On to the tiara. Each week, Rebecca takes an intern to the Farmers Market. And when the totals are added up at the end of the market, the intern with the highest sales figure gets a cut of the take and is entitled to wear the farm’s ceremonial tiara until someone hits a higher number. Ok, it’s kind of goofy, but it keeps things moving along after a day of pulling weeds. So far, Greg and Caitlin are the tiara-holders–they worked together week two, befitting their unitary status.

Caitlin the Queen

No one remembers where the tiara came from, but it’s been around here for years and has passed through many hands. Sales at the market have been pretty good so far this year, despite the economy, so the crown will probably change hands a couple of times before things wind down. Meanwhile, the tiara rests in Greg and Caitlin’s yurt for safekeeping. Or maybe they’re afraid it will melt if they wear it in the rain.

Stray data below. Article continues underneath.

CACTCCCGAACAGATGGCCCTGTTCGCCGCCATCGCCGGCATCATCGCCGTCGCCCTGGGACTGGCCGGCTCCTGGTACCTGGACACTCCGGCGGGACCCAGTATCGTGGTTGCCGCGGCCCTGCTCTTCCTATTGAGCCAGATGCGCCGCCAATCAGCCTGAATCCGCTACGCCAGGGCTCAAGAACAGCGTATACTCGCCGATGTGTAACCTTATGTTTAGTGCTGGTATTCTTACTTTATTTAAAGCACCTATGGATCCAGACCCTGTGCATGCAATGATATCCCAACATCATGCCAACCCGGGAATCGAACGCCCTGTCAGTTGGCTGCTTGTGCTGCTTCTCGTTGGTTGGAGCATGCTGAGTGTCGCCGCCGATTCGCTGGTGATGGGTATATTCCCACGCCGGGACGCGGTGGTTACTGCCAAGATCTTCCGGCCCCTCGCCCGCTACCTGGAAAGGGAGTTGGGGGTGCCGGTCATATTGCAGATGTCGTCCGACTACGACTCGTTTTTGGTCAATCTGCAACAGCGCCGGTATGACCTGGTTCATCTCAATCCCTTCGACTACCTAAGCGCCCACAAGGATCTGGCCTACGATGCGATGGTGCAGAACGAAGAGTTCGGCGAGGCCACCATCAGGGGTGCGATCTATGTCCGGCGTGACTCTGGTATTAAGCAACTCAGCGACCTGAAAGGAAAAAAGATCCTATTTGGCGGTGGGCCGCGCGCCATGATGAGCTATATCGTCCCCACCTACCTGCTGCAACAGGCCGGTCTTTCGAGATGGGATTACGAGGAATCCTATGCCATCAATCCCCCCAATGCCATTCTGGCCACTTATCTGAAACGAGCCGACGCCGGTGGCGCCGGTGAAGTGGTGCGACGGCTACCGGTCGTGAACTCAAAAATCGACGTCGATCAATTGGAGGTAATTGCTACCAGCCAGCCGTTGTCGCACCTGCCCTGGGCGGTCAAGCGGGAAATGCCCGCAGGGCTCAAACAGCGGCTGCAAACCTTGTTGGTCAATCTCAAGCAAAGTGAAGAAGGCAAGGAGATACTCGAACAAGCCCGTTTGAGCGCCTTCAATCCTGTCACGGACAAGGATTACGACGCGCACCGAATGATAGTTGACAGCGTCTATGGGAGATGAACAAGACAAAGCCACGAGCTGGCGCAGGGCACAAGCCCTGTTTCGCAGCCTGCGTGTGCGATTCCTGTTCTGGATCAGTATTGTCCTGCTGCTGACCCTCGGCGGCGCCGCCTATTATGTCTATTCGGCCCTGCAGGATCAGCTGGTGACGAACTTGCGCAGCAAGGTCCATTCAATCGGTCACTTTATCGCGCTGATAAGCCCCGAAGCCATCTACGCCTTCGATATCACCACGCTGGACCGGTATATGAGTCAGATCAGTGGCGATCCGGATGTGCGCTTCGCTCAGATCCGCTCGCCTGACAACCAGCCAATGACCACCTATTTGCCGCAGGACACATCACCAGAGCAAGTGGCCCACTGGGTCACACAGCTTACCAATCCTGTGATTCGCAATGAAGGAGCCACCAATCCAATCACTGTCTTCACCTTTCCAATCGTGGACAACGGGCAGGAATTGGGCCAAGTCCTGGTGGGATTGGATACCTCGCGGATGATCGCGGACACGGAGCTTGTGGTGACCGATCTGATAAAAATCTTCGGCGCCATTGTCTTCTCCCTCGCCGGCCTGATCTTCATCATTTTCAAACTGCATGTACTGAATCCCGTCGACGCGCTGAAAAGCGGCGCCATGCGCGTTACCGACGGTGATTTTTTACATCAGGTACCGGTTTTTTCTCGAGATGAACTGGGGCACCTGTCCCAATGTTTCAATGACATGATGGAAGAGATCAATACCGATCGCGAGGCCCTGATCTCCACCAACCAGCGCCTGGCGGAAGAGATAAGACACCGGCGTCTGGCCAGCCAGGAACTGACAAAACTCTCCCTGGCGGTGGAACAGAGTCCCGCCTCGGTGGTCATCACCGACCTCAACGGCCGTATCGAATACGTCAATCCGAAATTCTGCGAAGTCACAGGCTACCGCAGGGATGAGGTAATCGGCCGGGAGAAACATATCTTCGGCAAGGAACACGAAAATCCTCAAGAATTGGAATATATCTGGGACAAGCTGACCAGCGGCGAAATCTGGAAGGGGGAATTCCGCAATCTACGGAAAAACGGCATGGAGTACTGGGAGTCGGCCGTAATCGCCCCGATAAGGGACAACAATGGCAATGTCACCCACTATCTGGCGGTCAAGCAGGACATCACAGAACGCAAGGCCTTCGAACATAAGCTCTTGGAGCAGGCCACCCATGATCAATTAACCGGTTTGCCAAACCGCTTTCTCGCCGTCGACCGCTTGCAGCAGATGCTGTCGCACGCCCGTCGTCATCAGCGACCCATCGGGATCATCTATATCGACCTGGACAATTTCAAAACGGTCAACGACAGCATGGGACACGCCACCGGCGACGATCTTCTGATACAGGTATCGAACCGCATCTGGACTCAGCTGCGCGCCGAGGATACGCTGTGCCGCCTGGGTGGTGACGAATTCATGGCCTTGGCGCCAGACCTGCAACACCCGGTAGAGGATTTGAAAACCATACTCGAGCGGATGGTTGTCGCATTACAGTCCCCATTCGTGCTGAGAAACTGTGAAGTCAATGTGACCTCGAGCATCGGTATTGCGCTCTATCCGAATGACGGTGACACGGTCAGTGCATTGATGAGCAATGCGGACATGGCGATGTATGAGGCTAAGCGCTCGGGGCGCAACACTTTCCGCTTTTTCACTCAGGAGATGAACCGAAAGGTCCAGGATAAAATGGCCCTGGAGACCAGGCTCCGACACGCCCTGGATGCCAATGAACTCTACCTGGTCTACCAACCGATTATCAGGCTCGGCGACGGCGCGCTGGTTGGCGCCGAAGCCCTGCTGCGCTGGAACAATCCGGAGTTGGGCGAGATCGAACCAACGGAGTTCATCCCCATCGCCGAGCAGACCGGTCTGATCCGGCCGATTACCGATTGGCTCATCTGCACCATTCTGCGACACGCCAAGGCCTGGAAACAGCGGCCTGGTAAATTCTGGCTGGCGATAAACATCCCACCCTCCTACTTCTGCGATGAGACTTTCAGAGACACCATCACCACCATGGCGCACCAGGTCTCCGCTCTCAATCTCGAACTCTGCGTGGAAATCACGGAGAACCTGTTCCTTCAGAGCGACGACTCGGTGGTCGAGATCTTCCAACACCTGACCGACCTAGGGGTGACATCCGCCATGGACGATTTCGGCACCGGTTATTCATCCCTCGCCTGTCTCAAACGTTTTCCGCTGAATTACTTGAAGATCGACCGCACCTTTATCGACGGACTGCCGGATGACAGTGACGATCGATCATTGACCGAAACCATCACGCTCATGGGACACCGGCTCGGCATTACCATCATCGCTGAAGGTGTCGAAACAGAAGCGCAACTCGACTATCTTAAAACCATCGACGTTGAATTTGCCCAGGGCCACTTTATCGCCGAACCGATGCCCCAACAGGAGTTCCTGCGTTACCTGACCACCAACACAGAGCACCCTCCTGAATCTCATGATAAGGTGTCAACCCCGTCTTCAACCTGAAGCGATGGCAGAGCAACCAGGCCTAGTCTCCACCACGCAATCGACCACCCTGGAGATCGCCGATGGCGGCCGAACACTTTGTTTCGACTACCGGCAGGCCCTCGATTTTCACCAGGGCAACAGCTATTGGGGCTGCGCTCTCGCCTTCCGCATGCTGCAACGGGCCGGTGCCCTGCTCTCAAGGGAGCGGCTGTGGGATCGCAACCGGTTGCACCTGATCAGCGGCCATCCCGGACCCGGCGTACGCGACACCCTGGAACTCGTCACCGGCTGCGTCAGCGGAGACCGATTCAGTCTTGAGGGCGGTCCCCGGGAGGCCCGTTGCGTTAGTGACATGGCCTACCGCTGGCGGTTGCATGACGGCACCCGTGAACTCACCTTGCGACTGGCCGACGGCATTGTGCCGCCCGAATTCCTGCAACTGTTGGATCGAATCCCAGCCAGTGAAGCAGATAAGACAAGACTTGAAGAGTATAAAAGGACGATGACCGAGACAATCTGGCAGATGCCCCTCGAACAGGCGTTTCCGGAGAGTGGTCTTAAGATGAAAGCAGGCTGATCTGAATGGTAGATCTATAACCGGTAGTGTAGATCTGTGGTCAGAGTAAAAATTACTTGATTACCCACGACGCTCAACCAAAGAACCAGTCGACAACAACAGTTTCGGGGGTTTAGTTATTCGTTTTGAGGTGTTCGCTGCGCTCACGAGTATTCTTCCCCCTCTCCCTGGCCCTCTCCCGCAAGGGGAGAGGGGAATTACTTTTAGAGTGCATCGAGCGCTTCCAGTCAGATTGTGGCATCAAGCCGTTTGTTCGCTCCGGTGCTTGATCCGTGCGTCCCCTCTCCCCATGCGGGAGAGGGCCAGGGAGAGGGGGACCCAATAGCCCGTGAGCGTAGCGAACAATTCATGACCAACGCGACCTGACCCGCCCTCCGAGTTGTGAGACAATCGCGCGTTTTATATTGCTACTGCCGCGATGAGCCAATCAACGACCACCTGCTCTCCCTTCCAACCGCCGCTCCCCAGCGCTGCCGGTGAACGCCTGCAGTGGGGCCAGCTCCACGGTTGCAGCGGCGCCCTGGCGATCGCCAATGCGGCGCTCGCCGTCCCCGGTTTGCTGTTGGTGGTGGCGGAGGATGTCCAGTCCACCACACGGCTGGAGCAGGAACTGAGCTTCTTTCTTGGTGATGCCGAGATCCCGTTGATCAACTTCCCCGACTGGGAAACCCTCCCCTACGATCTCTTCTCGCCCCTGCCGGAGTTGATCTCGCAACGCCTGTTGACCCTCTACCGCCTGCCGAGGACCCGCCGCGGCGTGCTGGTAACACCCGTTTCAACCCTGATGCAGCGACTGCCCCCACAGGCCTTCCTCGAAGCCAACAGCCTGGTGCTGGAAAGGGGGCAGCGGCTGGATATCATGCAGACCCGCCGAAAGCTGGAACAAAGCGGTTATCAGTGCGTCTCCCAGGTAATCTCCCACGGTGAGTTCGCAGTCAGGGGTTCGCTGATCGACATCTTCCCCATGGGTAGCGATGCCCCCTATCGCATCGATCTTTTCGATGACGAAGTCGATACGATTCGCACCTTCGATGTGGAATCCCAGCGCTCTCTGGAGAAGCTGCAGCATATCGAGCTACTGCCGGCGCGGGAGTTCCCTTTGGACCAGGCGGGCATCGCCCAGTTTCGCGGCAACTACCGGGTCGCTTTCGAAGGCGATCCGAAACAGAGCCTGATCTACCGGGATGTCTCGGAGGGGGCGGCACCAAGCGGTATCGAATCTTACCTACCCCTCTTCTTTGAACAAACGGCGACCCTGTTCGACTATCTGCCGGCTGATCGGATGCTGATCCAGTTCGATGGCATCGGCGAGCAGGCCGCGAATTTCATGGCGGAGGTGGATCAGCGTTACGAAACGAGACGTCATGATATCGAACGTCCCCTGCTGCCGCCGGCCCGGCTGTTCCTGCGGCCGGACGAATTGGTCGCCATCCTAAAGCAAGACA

One more item, for now.

Cleo, the lone pea hen, is still flying solo. She tried hooking up with Chocolate, and the chickens, and Rebecca’s Volkswagen van, and pretty much anything else around here that moves. Her mating methodology seems to be an odd mixture of stalking a potential target, then imitating her late mate–Ramm–by spreading her tail feathers and displaying, while issuing male peacock mating calls. Everyone finds this strategy a bit perplexing–Chocolate and the chickens included, no doubt. Going to be a long spring for Cleo.

Tune in again for the next installment: Rebecca gives a lesson in over-the-top tomato transplants.